A new report by Citizens Advice claims that in the last year there has been a 21% increase in the number of young people coming to the charity with debt issues.
Citizens Advice said that people aged 17-24 years old came to them with 102,296 debt issues – an increase of more than a fifth on the previous year.
The charity has also analysed official data which shows young people have an average unsecured debt of £12,215 – more than three times the figure (£3,988) before the financial crash between 2006 and 2008.
According to Citizen’s Advice, some 45% of this debt rise is attributed to student loans, but the majority of the increase has been driven by ‘formal loans’ such as bank loans and payday loans, and from borrowing from friends and family. There has also been a fivefold increase on the average formal loan, from £969 to £4,577 over the same period. Loans from friends and family rose from an average of £30 to more than £1000.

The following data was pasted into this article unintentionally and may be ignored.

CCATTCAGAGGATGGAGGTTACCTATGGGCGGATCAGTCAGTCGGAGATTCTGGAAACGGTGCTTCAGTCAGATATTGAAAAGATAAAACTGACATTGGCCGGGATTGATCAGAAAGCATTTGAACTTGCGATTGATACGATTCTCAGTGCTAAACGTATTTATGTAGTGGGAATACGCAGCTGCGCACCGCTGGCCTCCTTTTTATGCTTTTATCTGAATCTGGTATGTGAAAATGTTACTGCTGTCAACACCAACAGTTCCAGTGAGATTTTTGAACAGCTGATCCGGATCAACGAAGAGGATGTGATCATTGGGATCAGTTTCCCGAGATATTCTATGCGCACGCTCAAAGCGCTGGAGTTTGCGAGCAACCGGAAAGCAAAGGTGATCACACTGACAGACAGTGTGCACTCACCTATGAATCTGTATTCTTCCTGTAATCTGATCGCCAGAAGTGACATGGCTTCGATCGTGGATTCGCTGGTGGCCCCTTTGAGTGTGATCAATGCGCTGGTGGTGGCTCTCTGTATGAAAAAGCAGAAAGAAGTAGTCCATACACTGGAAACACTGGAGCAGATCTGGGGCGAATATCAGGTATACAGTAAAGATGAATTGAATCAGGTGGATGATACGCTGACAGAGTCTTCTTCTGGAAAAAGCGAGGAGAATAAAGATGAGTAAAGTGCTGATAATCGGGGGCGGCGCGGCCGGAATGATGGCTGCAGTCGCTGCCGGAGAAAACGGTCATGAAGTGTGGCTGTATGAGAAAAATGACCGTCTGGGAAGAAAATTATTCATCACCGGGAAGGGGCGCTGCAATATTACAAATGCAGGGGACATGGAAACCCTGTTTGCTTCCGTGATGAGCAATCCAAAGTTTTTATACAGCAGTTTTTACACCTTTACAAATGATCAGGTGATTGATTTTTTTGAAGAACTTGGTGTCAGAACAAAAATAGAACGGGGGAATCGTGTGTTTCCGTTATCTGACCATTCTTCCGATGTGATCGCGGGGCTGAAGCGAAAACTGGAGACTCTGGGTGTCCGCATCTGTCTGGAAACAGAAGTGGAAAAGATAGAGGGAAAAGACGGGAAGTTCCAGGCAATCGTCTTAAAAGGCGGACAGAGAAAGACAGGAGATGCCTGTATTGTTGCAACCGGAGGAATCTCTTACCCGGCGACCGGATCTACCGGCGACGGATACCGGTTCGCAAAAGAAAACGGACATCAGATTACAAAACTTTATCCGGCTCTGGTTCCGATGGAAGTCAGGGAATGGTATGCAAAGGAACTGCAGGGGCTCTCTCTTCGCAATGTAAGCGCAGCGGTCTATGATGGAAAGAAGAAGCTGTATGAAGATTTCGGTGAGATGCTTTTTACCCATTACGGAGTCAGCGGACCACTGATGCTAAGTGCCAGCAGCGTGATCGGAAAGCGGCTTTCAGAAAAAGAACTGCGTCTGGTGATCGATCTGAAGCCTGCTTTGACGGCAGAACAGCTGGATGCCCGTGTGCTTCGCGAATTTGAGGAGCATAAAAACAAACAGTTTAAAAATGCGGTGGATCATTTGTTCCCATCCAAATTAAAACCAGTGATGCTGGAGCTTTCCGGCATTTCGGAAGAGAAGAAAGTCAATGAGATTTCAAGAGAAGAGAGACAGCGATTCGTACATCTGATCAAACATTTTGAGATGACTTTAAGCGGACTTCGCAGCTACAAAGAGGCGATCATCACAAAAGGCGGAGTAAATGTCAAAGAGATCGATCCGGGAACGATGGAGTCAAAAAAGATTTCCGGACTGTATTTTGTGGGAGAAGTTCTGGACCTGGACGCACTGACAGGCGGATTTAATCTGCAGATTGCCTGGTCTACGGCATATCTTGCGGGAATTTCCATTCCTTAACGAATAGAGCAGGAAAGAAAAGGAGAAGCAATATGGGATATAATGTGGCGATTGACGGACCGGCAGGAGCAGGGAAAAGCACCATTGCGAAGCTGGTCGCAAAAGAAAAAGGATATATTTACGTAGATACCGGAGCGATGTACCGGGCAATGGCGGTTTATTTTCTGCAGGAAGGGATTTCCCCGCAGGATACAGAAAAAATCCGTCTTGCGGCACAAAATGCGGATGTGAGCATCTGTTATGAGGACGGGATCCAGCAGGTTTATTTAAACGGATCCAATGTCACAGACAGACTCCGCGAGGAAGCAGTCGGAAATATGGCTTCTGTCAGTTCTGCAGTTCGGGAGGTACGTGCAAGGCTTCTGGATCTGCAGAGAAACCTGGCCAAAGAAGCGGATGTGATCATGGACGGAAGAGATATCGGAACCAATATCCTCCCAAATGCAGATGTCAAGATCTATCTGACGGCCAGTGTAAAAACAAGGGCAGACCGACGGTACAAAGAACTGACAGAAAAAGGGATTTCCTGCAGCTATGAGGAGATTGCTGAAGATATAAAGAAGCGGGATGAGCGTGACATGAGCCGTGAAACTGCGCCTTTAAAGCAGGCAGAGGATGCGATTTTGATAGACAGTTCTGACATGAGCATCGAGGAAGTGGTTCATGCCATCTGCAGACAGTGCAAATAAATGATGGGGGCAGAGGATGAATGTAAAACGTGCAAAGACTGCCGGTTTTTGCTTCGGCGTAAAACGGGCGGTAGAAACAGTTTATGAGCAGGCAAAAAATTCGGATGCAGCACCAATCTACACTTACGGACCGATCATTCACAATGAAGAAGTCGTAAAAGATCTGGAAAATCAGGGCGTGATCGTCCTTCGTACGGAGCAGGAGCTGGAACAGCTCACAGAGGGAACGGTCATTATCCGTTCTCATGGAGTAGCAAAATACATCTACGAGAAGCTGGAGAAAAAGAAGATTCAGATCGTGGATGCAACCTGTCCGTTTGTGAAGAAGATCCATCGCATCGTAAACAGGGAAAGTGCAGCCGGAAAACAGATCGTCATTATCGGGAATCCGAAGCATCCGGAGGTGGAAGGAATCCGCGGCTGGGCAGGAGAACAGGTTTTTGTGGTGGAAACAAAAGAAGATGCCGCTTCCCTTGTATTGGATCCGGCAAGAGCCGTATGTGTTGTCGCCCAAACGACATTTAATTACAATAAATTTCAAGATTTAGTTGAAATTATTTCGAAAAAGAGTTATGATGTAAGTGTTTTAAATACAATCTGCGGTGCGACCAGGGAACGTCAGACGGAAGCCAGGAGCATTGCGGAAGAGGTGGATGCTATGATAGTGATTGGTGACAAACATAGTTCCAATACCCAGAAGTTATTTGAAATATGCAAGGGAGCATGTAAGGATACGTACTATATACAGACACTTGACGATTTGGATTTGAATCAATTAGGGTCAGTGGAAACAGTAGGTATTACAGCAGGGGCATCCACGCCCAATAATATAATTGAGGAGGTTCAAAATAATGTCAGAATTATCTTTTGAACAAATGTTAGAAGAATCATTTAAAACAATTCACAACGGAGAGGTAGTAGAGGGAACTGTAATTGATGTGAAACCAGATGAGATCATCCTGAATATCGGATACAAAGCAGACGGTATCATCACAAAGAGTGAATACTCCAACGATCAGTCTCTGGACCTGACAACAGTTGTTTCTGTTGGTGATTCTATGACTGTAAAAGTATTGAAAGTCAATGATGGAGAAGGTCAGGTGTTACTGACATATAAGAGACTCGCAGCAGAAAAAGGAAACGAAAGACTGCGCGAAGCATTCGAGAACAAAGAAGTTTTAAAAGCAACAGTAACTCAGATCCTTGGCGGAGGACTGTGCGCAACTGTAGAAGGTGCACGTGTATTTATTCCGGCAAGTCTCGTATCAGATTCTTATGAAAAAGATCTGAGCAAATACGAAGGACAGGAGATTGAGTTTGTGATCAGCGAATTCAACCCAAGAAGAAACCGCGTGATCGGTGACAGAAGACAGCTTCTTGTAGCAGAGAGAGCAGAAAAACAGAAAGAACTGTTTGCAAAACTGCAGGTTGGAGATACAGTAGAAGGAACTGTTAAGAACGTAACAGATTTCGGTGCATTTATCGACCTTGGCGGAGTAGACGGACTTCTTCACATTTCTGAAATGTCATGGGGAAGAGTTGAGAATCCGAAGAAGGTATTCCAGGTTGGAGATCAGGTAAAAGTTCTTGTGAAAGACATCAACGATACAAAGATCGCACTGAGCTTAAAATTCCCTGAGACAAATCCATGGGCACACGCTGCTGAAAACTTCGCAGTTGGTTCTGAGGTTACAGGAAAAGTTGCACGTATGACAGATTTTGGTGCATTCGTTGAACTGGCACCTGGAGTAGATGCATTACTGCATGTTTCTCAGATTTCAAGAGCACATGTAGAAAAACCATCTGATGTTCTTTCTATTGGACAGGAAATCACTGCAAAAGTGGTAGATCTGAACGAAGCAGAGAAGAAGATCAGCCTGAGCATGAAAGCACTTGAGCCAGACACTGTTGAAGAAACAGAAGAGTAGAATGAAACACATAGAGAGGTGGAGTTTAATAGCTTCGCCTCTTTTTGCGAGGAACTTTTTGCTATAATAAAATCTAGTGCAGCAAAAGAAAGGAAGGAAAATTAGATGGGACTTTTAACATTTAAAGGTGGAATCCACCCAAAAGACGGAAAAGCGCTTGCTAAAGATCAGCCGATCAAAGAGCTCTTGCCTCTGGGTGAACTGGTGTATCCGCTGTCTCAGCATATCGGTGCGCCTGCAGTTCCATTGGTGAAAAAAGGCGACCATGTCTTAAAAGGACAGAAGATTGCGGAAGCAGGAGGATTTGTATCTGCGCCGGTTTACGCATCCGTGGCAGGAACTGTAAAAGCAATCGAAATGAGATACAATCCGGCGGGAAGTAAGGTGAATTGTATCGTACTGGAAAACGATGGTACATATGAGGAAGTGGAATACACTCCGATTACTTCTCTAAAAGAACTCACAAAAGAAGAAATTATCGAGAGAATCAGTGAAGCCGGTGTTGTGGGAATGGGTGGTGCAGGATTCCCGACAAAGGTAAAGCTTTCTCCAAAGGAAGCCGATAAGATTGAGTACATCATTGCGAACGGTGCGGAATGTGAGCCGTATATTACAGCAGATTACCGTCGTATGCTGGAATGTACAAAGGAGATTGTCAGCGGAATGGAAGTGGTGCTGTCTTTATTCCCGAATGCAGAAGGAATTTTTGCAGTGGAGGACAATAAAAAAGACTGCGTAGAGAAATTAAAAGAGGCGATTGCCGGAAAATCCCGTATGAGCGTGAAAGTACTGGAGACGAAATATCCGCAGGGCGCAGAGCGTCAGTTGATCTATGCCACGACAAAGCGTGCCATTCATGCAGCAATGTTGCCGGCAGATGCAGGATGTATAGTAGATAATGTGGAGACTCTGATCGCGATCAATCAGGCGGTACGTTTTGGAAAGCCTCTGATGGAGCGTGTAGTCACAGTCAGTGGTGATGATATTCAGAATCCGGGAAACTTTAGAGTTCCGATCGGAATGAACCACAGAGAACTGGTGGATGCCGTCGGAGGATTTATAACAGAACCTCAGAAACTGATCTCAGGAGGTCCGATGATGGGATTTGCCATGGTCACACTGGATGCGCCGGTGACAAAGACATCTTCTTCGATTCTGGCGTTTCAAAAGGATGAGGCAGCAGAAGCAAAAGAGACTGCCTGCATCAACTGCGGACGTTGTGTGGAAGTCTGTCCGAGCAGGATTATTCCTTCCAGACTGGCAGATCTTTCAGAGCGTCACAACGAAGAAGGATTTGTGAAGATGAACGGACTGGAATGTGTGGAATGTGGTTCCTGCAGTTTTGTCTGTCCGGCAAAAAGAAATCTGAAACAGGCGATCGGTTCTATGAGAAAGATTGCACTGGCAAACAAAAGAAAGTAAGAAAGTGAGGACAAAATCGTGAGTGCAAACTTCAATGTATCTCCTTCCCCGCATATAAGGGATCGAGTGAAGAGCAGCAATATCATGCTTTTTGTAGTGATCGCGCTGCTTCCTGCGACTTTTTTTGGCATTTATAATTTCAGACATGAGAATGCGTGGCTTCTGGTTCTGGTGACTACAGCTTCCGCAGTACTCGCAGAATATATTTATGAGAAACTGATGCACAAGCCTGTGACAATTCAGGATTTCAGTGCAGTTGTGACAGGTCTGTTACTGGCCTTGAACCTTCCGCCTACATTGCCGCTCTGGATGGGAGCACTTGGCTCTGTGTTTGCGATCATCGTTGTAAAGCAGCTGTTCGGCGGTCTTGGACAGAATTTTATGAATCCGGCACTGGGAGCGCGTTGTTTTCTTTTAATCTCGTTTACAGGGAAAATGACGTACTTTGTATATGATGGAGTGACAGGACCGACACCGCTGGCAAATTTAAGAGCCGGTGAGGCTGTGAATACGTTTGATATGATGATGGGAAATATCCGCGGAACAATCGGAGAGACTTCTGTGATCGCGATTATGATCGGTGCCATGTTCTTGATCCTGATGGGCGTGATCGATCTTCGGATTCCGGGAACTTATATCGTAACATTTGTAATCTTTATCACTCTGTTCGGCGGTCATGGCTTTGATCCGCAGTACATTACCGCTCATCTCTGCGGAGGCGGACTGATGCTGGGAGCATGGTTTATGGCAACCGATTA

Gillian Guy, Chief Executive of Citizens Advice, said: ‘A new generation of young people are starting out with stifling levels of debt. Our research shows that student loans account for less than half of the debt rise amongst young people so it is crucial we understand why so many are turning to other forms of unsecured borrowing.
‘Many young people already face challenges getting on the career and housing ladders – doing this while saddled with huge unsecured debts make it an uphill struggle. As well as looking for a longer term solutions, it’s important people can get independent advice, guidance and support about how they can manage their finances.’
However, the Citizen’s Advice report also showed that credit card balances of the 17-24 year old age group actually decreased in the last year, from £332 to £234.